Sony Corp slashed its annual earnings forecast yesterday, projecting its first net loss in 14 years on slumping sales, a strong yen and restructuring costs.
The last — and only — time Sony reported a loss, for the fiscal year ending March 1995, the red ink came from one-time losses in its movie division, marred by box office flops and lax cost controls.
The Japanese electronics and entertainment company expects to sink into a ¥150 billion (US$1.7 billion) loss for the fiscal year through March, a reversal from ¥369.4 billion profit the previous year.
Like other Japanese exporters, Sony is taking a beating from crimped consumer spending during the critical year-end shopping season. The yen’s appreciation and a plunge in gadget prices have also taken a toll.
Sony is particularly vulnerable to the strong yen since about 80 percent of its sales come from overseas. The dollar has dropped to below ¥90 recently from as high as ¥117 last year.
Trouble has been brewing at Sony for some time. In October, it lowered its forecast to a ¥150 billion profit, but it said conditions had worsened since then.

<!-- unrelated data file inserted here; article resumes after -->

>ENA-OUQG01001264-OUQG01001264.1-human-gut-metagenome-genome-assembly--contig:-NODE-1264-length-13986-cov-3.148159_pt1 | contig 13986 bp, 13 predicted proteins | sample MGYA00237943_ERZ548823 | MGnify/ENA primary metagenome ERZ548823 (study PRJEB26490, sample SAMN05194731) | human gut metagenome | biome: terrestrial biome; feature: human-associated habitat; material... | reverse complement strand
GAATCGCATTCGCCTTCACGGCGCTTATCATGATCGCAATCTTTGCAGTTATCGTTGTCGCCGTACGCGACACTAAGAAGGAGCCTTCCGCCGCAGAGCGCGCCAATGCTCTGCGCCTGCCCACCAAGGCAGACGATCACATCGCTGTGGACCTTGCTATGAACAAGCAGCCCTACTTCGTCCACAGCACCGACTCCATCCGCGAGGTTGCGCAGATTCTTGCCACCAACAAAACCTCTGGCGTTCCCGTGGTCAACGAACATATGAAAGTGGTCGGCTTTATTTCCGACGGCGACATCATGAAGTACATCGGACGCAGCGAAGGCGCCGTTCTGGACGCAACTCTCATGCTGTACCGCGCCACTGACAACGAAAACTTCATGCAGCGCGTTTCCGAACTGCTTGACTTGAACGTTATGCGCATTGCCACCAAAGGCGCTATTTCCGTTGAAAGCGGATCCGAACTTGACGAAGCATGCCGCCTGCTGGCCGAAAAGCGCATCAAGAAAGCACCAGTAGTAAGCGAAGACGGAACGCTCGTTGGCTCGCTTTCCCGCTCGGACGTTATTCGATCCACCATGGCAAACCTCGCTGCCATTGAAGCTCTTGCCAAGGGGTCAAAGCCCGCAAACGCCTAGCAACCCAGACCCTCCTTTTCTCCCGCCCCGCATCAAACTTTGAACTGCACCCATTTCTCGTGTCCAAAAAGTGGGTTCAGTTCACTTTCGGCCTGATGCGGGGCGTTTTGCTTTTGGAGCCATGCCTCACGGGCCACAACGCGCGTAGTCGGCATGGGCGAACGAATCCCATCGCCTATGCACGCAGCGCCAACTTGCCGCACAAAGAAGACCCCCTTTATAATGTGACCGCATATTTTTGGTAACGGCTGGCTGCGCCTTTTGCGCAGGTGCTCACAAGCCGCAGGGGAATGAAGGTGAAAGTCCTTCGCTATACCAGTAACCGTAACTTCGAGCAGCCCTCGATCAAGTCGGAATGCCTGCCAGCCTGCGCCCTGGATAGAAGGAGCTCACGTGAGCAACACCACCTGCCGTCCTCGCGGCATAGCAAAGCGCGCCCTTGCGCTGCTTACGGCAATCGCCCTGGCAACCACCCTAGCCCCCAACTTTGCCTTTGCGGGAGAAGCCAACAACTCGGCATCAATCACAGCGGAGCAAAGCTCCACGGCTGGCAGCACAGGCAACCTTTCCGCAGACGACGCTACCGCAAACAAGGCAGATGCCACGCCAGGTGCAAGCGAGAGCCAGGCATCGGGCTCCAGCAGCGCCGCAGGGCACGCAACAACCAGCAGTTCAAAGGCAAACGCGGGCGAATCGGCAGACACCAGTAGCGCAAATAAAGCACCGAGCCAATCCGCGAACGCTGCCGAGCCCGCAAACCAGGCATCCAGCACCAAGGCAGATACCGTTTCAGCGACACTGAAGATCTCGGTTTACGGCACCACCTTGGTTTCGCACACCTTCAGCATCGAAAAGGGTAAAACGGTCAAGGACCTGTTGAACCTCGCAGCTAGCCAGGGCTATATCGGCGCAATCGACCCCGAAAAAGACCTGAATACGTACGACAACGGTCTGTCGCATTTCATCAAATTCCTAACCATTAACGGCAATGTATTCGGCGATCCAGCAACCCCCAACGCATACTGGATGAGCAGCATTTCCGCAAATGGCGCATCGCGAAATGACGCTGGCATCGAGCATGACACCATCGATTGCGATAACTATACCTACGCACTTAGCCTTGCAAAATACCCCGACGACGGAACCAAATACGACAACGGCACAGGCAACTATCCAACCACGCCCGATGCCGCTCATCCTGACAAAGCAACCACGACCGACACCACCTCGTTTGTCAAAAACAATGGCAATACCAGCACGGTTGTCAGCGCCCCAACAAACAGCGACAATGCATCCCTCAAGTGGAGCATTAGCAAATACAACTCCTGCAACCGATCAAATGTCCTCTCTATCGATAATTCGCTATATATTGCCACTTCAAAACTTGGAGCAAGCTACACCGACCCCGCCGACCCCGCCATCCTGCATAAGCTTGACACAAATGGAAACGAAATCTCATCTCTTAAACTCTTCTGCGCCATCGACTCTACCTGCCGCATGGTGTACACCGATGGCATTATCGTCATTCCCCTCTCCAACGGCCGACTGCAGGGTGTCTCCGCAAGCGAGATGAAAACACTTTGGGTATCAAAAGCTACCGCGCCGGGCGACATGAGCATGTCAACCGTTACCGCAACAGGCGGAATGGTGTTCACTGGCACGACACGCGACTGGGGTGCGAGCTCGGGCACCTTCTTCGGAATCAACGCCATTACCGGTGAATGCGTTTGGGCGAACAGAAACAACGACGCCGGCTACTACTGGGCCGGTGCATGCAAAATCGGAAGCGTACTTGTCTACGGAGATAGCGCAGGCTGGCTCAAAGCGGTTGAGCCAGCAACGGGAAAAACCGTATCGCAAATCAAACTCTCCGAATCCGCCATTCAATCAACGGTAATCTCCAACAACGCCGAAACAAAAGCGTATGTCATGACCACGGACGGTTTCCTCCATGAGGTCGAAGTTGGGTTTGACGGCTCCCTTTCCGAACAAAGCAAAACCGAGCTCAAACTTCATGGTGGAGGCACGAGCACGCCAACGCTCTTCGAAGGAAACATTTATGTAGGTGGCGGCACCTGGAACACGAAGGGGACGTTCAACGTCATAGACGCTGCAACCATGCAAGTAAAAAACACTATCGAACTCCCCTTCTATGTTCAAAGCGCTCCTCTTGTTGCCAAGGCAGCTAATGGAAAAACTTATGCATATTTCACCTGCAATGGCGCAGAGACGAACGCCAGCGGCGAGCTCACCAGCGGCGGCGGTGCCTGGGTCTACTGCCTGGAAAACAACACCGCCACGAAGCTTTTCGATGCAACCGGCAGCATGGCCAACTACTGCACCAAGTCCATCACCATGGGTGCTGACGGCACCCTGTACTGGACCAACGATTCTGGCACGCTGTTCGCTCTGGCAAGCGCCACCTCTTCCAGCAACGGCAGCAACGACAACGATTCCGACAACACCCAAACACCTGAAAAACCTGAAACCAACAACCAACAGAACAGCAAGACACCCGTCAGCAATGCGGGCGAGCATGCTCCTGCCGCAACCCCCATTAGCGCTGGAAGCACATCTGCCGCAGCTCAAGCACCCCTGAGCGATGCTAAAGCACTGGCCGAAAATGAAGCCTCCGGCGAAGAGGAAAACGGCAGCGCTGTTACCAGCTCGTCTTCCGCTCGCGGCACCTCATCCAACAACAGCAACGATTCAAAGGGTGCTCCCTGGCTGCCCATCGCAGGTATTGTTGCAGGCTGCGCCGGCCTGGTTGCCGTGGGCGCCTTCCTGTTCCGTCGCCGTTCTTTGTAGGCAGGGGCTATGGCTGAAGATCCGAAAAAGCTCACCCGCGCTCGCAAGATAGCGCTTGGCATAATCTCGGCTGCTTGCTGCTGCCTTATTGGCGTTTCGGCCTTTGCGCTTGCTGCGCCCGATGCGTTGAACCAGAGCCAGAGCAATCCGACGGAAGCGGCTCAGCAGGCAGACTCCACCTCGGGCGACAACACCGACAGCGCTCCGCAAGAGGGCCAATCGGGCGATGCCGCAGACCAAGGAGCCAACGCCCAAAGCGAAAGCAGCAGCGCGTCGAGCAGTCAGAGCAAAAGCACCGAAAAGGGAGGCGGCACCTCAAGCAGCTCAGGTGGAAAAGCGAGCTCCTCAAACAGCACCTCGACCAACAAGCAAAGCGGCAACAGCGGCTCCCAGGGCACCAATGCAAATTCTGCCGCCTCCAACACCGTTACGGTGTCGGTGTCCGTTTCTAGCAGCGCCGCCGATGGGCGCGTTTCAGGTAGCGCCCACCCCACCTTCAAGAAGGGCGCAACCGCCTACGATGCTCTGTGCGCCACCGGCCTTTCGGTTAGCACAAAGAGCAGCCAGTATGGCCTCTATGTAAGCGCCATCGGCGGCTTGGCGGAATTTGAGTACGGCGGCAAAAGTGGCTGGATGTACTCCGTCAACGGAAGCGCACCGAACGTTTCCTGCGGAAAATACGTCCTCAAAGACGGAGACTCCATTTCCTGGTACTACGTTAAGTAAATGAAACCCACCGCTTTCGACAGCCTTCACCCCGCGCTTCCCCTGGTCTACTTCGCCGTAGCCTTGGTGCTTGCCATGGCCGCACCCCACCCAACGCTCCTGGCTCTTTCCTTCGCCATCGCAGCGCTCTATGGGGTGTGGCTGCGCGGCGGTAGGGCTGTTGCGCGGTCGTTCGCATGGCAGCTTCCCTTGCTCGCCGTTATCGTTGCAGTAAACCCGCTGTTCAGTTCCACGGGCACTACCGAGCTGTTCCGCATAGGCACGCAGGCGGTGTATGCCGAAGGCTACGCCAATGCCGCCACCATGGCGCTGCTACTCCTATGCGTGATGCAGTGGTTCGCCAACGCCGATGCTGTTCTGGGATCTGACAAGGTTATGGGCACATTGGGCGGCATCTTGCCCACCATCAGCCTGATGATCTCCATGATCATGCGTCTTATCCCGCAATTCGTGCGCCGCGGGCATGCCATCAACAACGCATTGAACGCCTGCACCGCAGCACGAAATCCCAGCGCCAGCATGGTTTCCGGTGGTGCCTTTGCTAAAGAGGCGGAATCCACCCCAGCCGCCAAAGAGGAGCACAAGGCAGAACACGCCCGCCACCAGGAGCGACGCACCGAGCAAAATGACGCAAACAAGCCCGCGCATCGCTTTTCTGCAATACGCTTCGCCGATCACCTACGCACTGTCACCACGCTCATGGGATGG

Sony said the slowing economy and price declines were wiping out ¥250 billion in operating profit, while the yen’s appreciation took out another ¥40 billion. Restructuring charges cost ¥30 billion and the declining equity value of its affiliates was a ¥20 billion loss.
Profitability had worsened at its video game and movies units, as well as with its financial businesses in Japan, including an insurer and Internet bank, it said.
Last month, Sony announced widespread cost cuts, including trimming 8,000 of its 185,000 jobs and shutter five or six plants — about 10 percent of its 57 factories. It also said it was cutting an additional 8,000 temporary workers, who aren’t included in the global work force tally.
Sony also plans to reduce its electronics investments by about one-third by the end of March next year.
The moves are expected to deliver more than ¥100 billion in savings a year by March next year, the company said.